Nine houseplant jobs to keep them ‘alive and well’ during winter

Houseplants: RHS advises on watering techniques

We use your sign-up to provide content in ways you’ve consented to and to improve our understanding of you. This may include adverts from us and 3rd parties based on our understanding. You can unsubscribe at any time. More info

Spring and summer are the growing months for a houseplant, meaning autumn can be a tough time in terms of knowing how much to water and feed a plant. According to experts, as the weather gets colder, it is important to check on your indoor plants to make sure they are still thriving.

1. Check on your plants

Morag Hill, co-founder of The Little Botanical, explained: “Sudden temperature drops can cause leaves to discolour and drop. Make sure you check for signs of damage to give yourself enough time to reverse it and keep your botanicals alive and well throughout the chillier months.

“Generally, plants need time to rest so let them do just that over autumn and winter.”

2. Provide one final feed

According to the expert, an “important” step in your care routine should be giving houseplants one last feed. 

Due to the plants entering their dormant period, it isn’t recommended to feed them throughout the winter months.

Morag added: “This basically means they won’t benefit from further feeding. They also need this time to rest, and encouraging them to grow will put your plants under too much strain, causing weak growth when they reawaken in the spring.”

3. Clear debris and check for mugs

Houseplants owners should check for any bugs and pests which may have found home on your plant during the summer months.

The expert said: “Warm, cosy homes attract common household pests, leaving your plants at risk of irreversible damage. 

“Remove and treat any pests where possible. Dare we say it, compost the plant if it doesn’t improve. It’s not worth risking your other plants to attempt to save one that won’t make it.” The most common pests include whitefly, spider mites and scale insects.

Worst place to sell a property in the UK named – list [EXPLAINER]

Five ways to prevent mould when drying washing indoors [COMMENT]
DIY couple transform tired cottage into stunning home for just £12k [PICTURES]

4. Healthy houseplants thrive in brighter positions

As the UK enters the winter, days are inevitably going to get shorter, meaning plants will be getting less light. The plant expert recommended moving them closer to a light source to ensure they keep healthy.

You should also trim off any damaged leaves to give them a refresh. This will encourage your plant to direct nutrients to the healthy leaves instead of wasting its energies on the dead ones. She said: “Pop your botanicals closer to a sunny windowsill – just make sure you aren’t drawing a curtain or blind in front of them and inadvertently leaving them out in the cold.

“Drought-loving plants, like cacti and succulents, need lots of warmth and light, so they’re definitely ones to keep an eye on in autumn and winter.”

5. Reduce watering

Perhaps one of the most important tips, houseplants do not need to be watered as near as much as they require during the summer months.

In fact, overwatering them can be extremely harmful. The expert said: “In general, your green beauties will need less watering during autumn and winter. As a result, reduce how much you give your botanicals to drink. Dormant plants don’t need much water. In fact, too much will cause it to accumulate at the bottom of the pot and destroy the roots, causing weak growth.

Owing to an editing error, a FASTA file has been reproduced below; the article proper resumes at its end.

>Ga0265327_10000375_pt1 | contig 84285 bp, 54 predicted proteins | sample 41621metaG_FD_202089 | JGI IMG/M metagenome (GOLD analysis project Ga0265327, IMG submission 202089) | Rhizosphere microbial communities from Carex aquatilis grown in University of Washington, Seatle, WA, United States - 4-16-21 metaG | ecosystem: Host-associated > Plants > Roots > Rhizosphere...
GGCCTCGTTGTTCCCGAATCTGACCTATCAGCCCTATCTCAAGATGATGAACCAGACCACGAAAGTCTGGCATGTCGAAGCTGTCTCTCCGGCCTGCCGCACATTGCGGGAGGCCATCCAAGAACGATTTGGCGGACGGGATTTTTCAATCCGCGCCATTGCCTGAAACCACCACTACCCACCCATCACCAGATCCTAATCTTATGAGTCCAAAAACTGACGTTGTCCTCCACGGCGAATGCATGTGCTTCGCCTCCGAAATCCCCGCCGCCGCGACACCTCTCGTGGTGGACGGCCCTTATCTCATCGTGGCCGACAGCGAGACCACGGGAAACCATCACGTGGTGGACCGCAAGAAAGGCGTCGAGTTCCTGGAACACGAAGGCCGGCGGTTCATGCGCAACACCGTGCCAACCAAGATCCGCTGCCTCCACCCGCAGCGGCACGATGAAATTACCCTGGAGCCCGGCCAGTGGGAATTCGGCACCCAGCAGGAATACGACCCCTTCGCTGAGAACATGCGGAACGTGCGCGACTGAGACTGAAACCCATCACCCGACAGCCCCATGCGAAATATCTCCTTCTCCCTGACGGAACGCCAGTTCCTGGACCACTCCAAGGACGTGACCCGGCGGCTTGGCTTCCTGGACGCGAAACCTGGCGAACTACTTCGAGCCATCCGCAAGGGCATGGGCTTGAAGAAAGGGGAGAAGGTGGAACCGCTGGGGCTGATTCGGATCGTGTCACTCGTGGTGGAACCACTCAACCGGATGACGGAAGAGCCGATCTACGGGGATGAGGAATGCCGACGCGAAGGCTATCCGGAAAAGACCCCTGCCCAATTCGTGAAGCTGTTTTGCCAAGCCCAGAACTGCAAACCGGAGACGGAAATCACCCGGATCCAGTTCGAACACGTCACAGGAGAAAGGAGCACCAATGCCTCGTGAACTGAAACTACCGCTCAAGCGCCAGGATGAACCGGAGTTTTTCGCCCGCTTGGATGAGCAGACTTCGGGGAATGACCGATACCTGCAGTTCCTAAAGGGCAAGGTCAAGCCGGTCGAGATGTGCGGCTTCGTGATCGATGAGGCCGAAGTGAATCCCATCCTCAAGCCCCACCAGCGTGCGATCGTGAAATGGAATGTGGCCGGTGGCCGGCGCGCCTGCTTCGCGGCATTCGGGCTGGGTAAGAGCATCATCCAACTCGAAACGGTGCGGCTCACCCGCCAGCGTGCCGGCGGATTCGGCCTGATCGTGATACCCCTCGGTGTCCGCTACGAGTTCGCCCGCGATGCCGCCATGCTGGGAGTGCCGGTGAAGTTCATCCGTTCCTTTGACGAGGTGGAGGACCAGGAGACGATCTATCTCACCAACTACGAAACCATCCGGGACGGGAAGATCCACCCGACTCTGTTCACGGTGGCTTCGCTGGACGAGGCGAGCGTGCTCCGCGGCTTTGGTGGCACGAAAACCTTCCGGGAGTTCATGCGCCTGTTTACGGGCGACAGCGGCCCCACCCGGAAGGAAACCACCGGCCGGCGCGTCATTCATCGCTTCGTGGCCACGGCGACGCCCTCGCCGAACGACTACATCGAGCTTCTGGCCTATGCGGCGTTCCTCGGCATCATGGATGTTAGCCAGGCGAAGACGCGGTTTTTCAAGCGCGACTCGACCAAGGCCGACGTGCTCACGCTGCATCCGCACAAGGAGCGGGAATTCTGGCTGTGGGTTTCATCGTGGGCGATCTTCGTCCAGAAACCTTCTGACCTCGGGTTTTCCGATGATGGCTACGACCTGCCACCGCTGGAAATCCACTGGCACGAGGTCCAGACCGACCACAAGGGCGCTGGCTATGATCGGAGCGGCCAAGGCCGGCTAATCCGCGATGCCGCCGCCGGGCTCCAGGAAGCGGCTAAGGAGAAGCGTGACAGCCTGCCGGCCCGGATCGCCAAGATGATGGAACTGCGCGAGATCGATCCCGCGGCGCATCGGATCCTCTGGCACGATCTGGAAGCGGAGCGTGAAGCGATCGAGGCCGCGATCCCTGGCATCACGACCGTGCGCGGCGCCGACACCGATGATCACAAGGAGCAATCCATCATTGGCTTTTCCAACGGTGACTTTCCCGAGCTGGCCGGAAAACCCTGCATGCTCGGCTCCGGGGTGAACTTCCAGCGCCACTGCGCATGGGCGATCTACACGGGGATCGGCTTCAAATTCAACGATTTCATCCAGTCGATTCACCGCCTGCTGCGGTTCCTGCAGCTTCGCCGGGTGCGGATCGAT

“As a rule of thumb, only water your plants once a fortnight at most throughout the colder seasons. Succulents only really need a drink every four to six weeks, while cacti can go without until spring rolls around.  

“Be mindful of your watering routine for plants in warmer heated rooms, as they might still be drying out quickly.”

6. Be mindful of heating

When the heating is on in the midst of the winter, it is important to check plants aren’t drying out quicker, particularly those standing on the floor and near radiators.

To check they aren’t too dry, push a finger or thumb into the soil and rehydrate if needed. Morag added: “Plants in warm, heated rooms can dry out quickly. 

“However, with much less sunlight throughout the colder seasons, they are likely to need less watering overall. Keeping your houseplants healthy while changing their living conditions can be tricky, so be mindful when it’s time to turn the heating on.”

7. Rotate plants

The expert explained: “As there’s much less light in the autumn and winter months, it is a good idea to rotate your plants as they will grow towards the light. 

“For a nice, even shape, rotate your plants once a week during autumn and winter and watch your green beauties thrive, even on chilly days.”

8. Do a spot of pruning

Any debris and dead leaves which have accumulated on the top of the soil should be removed and any yellow leaves should be trimmed.

Morag said this will help your plant to keep it “looking its best”. The expert added: “You should also trim off any damaged leaves to give them a refresh. 

“This will encourage your plant to direct nutrients to the healthy leaves instead of wasting its energies on the dead ones.”

9. Dust your houseplants

Dusting houseplants will mean their leaves are able to absorb as much light as possible.

Most houseplants build-up a layer of dust on their leaves quite quickly, which reduces the amount of light they can then use to make food through photosynthesis. 

The expert said: “To keep your houseplants healthy, wipe the leaves with a damp cloth or spritz them with a bit of water.”

Source: Read Full Article